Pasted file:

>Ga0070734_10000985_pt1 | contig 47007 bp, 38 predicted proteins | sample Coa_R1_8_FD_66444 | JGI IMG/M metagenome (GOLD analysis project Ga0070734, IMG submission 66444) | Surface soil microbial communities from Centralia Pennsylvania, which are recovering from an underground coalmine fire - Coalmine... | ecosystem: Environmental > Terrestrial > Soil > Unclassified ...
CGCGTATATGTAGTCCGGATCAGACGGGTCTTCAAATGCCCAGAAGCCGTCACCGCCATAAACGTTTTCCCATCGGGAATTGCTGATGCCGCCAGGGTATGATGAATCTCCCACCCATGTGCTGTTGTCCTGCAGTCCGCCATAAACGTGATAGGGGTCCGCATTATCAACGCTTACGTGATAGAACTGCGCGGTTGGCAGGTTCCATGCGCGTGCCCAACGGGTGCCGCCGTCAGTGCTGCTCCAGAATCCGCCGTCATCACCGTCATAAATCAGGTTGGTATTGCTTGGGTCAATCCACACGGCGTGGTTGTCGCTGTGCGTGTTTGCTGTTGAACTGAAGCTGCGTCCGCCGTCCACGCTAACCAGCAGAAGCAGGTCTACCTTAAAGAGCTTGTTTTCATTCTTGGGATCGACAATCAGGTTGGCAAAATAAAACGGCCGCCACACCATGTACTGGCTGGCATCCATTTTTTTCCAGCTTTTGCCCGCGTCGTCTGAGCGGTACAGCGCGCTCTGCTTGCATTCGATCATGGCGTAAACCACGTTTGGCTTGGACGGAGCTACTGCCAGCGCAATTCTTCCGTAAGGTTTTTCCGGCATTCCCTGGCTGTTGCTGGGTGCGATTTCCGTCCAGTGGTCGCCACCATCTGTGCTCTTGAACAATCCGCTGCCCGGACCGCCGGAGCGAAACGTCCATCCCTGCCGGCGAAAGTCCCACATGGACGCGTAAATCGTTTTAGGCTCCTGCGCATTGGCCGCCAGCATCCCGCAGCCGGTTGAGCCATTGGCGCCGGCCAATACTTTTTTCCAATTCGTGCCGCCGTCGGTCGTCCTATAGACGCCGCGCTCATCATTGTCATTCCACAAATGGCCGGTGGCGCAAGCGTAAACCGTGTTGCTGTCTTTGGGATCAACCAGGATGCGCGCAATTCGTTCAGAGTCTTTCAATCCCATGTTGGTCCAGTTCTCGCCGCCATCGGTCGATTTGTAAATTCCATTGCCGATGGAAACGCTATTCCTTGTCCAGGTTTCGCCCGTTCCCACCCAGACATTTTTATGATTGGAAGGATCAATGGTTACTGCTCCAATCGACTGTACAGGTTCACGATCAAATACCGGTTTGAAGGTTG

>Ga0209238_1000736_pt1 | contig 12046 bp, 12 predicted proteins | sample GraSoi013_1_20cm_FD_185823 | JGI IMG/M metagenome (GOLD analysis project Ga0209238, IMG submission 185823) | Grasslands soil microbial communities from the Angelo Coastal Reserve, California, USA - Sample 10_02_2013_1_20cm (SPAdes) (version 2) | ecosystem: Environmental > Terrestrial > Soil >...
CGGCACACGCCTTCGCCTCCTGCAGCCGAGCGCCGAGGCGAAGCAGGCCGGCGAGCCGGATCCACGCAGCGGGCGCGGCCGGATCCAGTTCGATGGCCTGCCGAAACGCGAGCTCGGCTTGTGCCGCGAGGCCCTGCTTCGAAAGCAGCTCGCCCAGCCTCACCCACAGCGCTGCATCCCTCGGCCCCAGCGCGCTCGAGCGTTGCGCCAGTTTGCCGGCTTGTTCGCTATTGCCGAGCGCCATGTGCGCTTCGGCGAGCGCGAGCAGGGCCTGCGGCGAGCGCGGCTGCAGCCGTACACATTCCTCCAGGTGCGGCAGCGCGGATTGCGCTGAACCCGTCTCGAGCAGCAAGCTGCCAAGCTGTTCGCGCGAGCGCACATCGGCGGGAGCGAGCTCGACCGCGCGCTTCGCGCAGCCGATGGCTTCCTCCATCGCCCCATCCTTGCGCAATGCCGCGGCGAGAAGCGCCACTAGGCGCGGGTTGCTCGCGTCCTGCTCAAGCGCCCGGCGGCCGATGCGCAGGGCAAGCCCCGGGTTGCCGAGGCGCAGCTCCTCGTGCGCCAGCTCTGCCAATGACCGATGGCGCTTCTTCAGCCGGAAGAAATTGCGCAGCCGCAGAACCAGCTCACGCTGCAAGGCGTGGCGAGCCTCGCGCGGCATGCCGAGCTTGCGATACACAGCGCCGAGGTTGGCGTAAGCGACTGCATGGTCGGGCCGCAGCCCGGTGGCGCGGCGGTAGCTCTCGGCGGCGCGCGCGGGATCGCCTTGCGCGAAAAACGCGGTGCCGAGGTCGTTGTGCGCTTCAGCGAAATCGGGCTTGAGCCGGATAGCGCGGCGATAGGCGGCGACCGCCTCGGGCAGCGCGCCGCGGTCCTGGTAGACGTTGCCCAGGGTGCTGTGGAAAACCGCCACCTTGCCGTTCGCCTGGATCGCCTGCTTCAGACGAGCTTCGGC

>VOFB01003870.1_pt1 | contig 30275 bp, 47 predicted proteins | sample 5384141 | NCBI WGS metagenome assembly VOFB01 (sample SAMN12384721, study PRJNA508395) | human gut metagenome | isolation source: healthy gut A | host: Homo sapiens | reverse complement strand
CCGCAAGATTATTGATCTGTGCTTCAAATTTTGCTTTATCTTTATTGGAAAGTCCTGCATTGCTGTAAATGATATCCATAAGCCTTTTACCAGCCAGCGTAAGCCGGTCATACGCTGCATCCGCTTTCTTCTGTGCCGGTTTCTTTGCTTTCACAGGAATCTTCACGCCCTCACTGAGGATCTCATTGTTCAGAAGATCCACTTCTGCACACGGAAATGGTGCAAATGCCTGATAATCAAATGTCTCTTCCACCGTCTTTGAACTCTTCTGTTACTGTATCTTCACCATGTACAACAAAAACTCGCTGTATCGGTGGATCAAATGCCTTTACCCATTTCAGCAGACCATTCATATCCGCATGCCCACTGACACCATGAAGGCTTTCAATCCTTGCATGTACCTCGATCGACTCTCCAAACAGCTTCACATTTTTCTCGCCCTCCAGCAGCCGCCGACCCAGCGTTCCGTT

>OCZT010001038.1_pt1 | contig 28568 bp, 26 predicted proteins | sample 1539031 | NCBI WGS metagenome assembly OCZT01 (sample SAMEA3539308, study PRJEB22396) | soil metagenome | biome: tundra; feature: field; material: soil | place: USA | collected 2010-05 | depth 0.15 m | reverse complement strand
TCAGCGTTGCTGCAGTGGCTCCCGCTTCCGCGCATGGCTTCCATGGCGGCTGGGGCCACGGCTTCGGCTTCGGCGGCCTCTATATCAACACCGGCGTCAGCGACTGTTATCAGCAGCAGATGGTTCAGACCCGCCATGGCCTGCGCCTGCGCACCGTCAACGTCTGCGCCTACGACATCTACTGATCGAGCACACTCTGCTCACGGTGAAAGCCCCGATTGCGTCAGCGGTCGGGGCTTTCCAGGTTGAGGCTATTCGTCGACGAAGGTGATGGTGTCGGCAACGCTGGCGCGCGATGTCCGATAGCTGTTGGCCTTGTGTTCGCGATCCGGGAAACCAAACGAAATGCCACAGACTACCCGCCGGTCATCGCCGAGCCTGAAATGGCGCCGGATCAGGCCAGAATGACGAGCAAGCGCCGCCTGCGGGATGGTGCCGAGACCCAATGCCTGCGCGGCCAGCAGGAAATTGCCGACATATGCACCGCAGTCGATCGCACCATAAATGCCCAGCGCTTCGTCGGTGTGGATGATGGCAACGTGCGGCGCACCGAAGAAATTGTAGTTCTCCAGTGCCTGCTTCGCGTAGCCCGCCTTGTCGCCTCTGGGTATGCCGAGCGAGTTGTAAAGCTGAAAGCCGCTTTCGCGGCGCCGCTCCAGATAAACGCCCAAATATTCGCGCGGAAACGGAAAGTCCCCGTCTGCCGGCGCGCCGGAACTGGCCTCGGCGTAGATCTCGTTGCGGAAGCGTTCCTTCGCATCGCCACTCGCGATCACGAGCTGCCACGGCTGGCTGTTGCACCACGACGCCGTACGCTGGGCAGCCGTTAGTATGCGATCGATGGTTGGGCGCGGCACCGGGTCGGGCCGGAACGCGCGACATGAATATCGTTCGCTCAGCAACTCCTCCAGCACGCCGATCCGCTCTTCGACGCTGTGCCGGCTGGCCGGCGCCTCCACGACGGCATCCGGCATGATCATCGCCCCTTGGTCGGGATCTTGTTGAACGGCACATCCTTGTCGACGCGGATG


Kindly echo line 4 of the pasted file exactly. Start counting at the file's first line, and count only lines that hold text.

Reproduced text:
CGGCACACGCCTTCGCCTCCTGCAGCCGAGCGCCGAGGCGAAGCAGGCCGGCGAGCCGGATCCACGCAGCGGGCGCGGCCGGATCCAGTTCGATGGCCTGCCGAAACGCGAGCTCGGCTTGTGCCGCGAGGCCCTGCTTCGAAAGCAGCTCGCCCAGCCTCACCCACAGCGCTGCATCCCTCGGCCCCAGCGCGCTCGAGCGTTGCGCCAGTTTGCCGGCTTGTTCGCTATTGCCGAGCGCCATGTGCGCTTCGGCGAGCGCGAGCAGGGCCTGCGGCGAGCGCGGCTGCAGCCGTACACATTCCTCCAGGTGCGGCAGCGCGGATTGCGCTGAACCCGTCTCGAGCAGCAAGCTGCCAAGCTGTTCGCGCGAGCGCACATCGGCGGGAGCGAGCTCGACCGCGCGCTTCGCGCAGCCGATGGCTTCCTCCATCGCCCCATCCTTGCGCAATGCCGCGGCGAGAAGCGCCACTAGGCGCGGGTTGCTCGCGTCCTGCTCAAGCGCCCGGCGGCCGATGCGCAGGGCAAGCCCCGGGTTGCCGAGGCGCAGCTCCTCGTGCGCCAGCTCTGCCAATGACCGATGGCGCTTCTTCAGCCGGAAGAAATTGCGCAGCCGCAGAACCAGCTCACGCTGCAAGGCGTGGCGAGCCTCGCGCGGCATGCCGAGCTTGCGATACACAGCGCCGAGGTTGGCGTAAGCGACTGCATGGTCGGGCCGCAGCCCGGTGGCGCGGCGGTAGCTCTCGGCGGCGCGCGCGGGATCGCCTTGCGCGAAAAACGCGGTGCCGAGGTCGTTGTGCGCTTCAGCGAAATCGGGCTTGAGCCGGATAGCGCGGCGATAGGCGGCGACCGCCTCGGGCAGCGCGCCGCGGTCCTGGTAGACGTTGCCCAGGGTGCTGTGGAAAACCGCCACCTTGCCGTTCGCCTGGATCGCCTGCTTCAGACGAGCTTCGGC